I was working on my computer late on the evening of June 11th. I was in Phoenix, AZ, one of the cities on our schedule with The Red Flame for Freedom Movement to End Modern Day Slavery. I was looking for connections in different cities to grassroots groups that we could connect with regarding human trafficking, children in poverty and mass incarceration, when a popup appeared on my computer indicating that there was a mass shooting in progress at the Pulse Nightclub in Orlando.
“By morning, I felt I must do something – but what?”
I was already sensitive to issues of violence, oppression and injustice due to the grassroots work I have been steeped in for nearly a year. I received the news with such deep heart break that I was literally shaken to my core. I could hardly breath in the enormity of the reports popping up on my computer and on my phone. By morning, I felt I must do something – but what?
I think that is a question that remains for many of us during these days immediately following, when families, friends and even a nation are attempting to “wake up” from an act of violence that will never really be explained. Sure we will come to know the facts, but for many, especially the family and friends of those who lost their lives and those who have been injured and traumatized, we will all live with more questions than answers.
“I realize that I must connect with the greatest love that is in me – that IS me…”
What must I do, now? Is the question I am asking myself over and over again. As I allow the answers to flow, I realize that I must connect with the greatest love that is in me – that IS me – to give voice to an even greater love that can reach around the world and into the hearts of all those directly and indirectly impacted by the murder of 49 innocent people out for a night of fun, dancing and celebration of life. They were you and me. They were our children and our grandchildren, our nieces and nephews, our husbands and wives, our partners, our mothers and fathers…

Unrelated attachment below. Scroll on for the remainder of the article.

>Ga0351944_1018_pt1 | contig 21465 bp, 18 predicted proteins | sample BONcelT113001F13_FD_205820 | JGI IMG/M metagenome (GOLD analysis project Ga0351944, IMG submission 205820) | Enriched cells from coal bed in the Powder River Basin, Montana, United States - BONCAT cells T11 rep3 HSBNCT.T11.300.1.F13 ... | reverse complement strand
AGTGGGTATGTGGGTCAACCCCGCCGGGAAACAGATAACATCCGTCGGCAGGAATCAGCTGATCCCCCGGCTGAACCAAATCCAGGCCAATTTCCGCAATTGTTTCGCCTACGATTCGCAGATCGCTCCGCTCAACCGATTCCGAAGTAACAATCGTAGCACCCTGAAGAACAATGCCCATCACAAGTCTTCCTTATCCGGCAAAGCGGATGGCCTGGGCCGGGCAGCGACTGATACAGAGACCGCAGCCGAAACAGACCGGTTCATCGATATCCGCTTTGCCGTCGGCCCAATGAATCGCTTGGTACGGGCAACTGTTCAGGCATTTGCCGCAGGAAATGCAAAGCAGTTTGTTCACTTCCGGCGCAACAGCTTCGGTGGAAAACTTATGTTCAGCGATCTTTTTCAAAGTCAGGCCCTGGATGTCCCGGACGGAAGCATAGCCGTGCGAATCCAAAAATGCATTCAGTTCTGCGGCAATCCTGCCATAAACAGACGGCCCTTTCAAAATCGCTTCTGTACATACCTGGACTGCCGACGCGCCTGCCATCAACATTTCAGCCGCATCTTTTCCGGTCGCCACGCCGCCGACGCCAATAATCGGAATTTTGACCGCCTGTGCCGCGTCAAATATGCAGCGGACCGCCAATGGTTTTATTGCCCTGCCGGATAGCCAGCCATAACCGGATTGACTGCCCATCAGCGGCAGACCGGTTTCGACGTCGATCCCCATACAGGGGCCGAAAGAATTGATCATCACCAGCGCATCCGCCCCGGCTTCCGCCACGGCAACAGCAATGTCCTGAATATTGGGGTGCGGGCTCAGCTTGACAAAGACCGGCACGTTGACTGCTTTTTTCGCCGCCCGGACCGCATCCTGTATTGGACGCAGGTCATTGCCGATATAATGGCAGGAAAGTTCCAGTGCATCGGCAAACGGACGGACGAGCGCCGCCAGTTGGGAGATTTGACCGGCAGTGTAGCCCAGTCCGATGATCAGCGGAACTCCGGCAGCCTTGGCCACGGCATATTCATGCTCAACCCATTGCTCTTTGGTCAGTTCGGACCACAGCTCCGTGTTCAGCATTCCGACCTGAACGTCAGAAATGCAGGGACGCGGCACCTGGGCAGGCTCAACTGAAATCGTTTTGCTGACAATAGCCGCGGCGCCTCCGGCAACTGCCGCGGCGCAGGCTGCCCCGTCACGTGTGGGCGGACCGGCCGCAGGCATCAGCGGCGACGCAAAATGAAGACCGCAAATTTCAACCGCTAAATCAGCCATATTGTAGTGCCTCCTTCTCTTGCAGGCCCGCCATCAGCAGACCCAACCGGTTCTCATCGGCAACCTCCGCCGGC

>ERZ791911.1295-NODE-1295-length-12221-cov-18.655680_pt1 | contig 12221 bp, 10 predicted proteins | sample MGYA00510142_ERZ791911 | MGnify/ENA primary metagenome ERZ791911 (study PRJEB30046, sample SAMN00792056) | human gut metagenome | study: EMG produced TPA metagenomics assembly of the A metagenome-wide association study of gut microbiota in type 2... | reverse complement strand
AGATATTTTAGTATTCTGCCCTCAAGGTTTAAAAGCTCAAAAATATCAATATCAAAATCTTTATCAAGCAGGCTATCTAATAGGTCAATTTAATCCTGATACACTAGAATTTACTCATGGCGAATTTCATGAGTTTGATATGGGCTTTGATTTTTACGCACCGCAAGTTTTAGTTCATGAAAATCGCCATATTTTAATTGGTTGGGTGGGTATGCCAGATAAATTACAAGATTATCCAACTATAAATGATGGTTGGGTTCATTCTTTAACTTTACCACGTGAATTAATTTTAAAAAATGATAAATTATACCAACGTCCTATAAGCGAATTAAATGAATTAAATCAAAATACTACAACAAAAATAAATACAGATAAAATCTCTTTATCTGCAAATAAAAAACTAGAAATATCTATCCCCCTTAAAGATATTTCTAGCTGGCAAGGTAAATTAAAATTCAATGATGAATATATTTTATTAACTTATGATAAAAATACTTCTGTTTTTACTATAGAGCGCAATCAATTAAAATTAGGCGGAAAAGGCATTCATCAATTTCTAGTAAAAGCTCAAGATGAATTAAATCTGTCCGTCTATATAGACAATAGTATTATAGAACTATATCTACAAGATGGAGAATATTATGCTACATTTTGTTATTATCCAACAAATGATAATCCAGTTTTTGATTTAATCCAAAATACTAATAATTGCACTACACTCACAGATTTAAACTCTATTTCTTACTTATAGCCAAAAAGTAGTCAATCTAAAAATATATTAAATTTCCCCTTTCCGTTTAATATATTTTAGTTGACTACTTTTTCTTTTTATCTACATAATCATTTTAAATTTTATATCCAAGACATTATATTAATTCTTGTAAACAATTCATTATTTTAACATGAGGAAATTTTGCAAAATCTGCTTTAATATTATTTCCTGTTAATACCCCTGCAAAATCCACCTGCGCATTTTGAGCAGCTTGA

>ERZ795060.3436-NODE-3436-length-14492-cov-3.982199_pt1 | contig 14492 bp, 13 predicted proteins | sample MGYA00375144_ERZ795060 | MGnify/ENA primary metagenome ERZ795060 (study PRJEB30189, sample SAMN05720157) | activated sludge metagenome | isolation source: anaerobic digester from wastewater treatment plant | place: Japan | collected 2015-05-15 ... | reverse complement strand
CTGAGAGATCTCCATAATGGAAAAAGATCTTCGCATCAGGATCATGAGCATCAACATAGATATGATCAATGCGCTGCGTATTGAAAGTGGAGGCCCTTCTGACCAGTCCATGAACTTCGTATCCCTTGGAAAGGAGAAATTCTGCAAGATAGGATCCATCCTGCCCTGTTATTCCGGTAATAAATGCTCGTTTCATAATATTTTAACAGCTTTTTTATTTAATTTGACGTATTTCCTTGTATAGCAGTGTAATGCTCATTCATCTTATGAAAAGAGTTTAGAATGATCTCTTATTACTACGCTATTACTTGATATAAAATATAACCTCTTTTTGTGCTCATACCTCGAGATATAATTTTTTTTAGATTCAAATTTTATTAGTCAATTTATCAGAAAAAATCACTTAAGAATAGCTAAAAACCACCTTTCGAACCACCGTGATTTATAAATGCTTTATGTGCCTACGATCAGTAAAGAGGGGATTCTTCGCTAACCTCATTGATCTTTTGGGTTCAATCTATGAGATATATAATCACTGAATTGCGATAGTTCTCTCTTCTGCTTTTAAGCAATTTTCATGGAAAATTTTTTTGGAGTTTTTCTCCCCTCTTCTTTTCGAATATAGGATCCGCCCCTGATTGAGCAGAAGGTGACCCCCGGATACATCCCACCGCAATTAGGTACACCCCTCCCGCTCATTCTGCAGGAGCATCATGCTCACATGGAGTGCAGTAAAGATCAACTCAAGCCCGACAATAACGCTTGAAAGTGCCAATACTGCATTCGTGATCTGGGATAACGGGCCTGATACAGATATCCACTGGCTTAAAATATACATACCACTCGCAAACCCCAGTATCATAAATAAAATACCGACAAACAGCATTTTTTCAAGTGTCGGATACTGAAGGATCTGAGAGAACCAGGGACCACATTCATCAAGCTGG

They are now elevated to the ones who gave of theirs lives to offer us – those left behind – a renewed opportunity to reclaim our humanity. Their living smiles challenge us with the questions, “Who are you?” “Where is your Humanity?” “Where is your love?” Their bullet torn bodies are the visual images of the price of violence, oppression, injustice, bigotry, prejudice, intolerance and hatred.
“We must embrace each other across all of the differences we identify in each other to see our humanity, to bear witness to the Divine in each of us.”
What must WE do now? We must embrace each other across all of the differences we identify in each other to see our humanity, to bear witness to the Divine in each of us. We must build bridges that will enable us to cross these divides whether they are perpetrated by our religious and spiritual teachings; by cultural values; by historical hate and prejudices based on fear and fortified with lies; by any untruth that makes any group better than another – or less than; by the silence of those fearful that speaking out will end their privilege or the silence by those fearful that speaking out will end their lives. We must “forgive the unforgivable” to discover the fragile underpinnings of hatred and fear so we can take the higher road to peace building and justice making for ALL.
On June 12, 2016 a score of angels got their wings and our hearts were shattered. As we pick up the pieces, let us use love as the glue that will bind us — to be better, to do better because this will forever be a day that offered us the opportunity to reinstate our humanity and to reaffirm a new beginning for ALL.
Ms. Audri Scott Williams is a peace walker, author and documentarian of West African, Cherokee and Seminole ancestry and resides in Cottonwood, Alabama. She is the co-convener and Interim Coordinator for the URI Global Indigenous Initiative and a Global Trustee. She is a member of several CCs including the Trail of Dreams World Peace Walk CC & NOWTIME Radio CC.